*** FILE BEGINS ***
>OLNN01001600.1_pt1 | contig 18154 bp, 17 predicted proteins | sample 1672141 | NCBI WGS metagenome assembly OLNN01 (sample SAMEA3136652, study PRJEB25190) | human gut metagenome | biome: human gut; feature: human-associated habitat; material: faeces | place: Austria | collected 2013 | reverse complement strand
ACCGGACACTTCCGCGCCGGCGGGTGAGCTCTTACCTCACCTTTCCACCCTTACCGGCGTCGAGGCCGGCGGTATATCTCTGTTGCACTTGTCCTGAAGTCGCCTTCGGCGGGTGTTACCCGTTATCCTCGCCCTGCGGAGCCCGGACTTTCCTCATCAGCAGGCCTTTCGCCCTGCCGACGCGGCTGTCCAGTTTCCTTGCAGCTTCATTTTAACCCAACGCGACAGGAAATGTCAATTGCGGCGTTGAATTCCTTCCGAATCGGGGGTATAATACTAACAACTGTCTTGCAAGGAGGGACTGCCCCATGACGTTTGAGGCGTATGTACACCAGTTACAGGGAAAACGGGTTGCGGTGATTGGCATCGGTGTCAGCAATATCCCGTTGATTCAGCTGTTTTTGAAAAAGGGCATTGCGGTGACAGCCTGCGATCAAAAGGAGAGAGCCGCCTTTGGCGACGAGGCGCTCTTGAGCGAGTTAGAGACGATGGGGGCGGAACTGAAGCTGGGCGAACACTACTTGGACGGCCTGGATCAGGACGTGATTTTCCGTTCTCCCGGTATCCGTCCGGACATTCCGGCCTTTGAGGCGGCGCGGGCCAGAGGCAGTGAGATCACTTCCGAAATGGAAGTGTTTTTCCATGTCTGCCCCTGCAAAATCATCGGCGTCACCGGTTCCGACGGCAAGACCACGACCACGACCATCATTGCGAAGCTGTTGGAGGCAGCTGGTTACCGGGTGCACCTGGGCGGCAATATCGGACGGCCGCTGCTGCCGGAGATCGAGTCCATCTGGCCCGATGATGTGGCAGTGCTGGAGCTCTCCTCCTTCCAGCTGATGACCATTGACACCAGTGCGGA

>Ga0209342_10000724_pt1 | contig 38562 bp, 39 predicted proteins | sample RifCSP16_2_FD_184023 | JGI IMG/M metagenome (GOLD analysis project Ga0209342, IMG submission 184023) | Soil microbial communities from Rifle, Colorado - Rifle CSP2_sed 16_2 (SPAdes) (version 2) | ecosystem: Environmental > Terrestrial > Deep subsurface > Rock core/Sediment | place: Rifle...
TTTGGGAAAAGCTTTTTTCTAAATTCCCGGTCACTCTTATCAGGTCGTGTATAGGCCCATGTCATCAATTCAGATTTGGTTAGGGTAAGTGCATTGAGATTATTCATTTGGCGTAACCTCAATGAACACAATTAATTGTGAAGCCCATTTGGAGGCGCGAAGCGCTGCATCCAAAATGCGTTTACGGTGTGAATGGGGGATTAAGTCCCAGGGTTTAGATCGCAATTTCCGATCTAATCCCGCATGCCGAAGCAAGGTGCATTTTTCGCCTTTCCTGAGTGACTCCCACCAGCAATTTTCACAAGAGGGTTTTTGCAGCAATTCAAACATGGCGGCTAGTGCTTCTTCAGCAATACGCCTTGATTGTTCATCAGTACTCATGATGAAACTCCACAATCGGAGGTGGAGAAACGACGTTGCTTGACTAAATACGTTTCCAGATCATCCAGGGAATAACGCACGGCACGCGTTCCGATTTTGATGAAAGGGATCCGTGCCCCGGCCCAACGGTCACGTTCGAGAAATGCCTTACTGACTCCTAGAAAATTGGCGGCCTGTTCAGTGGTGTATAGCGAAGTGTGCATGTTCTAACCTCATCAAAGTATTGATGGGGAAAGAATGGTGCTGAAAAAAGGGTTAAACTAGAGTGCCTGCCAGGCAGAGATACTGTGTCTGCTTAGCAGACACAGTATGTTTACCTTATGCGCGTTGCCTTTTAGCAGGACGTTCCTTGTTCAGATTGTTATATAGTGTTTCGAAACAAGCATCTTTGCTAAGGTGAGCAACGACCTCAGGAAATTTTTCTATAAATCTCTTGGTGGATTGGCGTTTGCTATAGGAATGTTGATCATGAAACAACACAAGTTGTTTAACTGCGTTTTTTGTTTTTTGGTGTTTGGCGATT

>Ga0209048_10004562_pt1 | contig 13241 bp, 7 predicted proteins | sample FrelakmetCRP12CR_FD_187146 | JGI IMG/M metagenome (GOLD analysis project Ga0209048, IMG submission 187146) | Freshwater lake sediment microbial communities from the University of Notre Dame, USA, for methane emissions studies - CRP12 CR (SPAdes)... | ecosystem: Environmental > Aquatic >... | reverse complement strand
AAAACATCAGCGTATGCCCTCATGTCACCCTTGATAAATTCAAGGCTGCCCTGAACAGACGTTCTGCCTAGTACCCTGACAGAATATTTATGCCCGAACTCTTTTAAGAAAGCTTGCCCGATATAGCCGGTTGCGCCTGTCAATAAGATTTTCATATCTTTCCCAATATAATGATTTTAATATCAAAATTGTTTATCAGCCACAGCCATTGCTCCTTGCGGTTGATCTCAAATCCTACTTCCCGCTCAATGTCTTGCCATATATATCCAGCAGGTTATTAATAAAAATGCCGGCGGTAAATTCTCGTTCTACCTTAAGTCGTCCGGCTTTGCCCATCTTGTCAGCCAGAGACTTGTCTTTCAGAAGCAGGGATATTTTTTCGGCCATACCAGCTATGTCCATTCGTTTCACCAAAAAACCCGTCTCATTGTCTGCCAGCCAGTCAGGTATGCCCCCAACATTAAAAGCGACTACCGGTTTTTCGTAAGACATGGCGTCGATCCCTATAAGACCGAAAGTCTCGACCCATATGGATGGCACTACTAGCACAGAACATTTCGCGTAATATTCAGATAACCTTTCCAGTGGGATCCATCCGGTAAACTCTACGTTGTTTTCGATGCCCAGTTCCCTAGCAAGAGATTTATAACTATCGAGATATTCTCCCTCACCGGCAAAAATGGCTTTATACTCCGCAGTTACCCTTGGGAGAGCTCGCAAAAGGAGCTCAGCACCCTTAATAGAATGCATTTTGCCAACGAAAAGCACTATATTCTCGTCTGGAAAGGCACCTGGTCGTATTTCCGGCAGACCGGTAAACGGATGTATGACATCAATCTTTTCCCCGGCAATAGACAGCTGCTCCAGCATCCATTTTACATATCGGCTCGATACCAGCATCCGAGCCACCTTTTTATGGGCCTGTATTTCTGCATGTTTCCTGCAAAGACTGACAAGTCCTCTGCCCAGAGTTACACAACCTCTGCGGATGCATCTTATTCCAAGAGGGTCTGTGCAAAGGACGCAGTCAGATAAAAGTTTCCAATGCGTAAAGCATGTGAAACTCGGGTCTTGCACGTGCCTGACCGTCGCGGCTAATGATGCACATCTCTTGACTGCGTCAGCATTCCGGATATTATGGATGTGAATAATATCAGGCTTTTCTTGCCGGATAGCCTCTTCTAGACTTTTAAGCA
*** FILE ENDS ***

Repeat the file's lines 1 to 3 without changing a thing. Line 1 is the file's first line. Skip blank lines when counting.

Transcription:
>OLNN01001600.1_pt1 | contig 18154 bp, 17 predicted proteins | sample 1672141 | NCBI WGS metagenome assembly OLNN01 (sample SAMEA3136652, study PRJEB25190) | human gut metagenome | biome: human gut; feature: human-associated habitat; material: faeces | place: Austria | collected 2013 | reverse complement strand
ACCGGACACTTCCGCGCCGGCGGGTGAGCTCTTACCTCACCTTTCCACCCTTACCGGCGTCGAGGCCGGCGGTATATCTCTGTTGCACTTGTCCTGAAGTCGCCTTCGGCGGGTGTTACCCGTTATCCTCGCCCTGCGGAGCCCGGACTTTCCTCATCAGCAGGCCTTTCGCCCTGCCGACGCGGCTGTCCAGTTTCCTTGCAGCTTCATTTTAACCCAACGCGACAGGAAATGTCAATTGCGGCGTTGAATTCCTTCCGAATCGGGGGTATAATACTAACAACTGTCTTGCAAGGAGGGACTGCCCCATGACGTTTGAGGCGTATGTACACCAGTTACAGGGAAAACGGGTTGCGGTGATTGGCATCGGTGTCAGCAATATCCCGTTGATTCAGCTGTTTTTGAAAAAGGGCATTGCGGTGACAGCCTGCGATCAAAAGGAGAGAGCCGCCTTTGGCGACGAGGCGCTCTTGAGCGAGTTAGAGACGATGGGGGCGGAACTGAAGCTGGGCGAACACTACTTGGACGGCCTGGATCAGGACGTGATTTTCCGTTCTCCCGGTATCCGTCCGGACATTCCGGCCTTTGAGGCGGCGCGGGCCAGAGGCAGTGAGATCACTTCCGAAATGGAAGTGTTTTTCCATGTCTGCCCCTGCAAAATCATCGGCGTCACCGGTTCCGACGGCAAGACCACGACCACGACCATCATTGCGAAGCTGTTGGAGGCAGCTGGTTACCGGGTGCACCTGGGCGGCAATATCGGACGGCCGCTGCTGCCGGAGATCGAGTCCATCTGGCCCGATGATGTGGCAGTGCTGGAGCTCTCCTCCTTCCAGCTGATGACCATTGACACCAGTGCGGA

>Ga0209342_10000724_pt1 | contig 38562 bp, 39 predicted proteins | sample RifCSP16_2_FD_184023 | JGI IMG/M metagenome (GOLD analysis project Ga0209342, IMG submission 184023) | Soil microbial communities from Rifle, Colorado - Rifle CSP2_sed 16_2 (SPAdes) (version 2) | ecosystem: Environmental > Terrestrial > Deep subsurface > Rock core/Sediment | place: Rifle...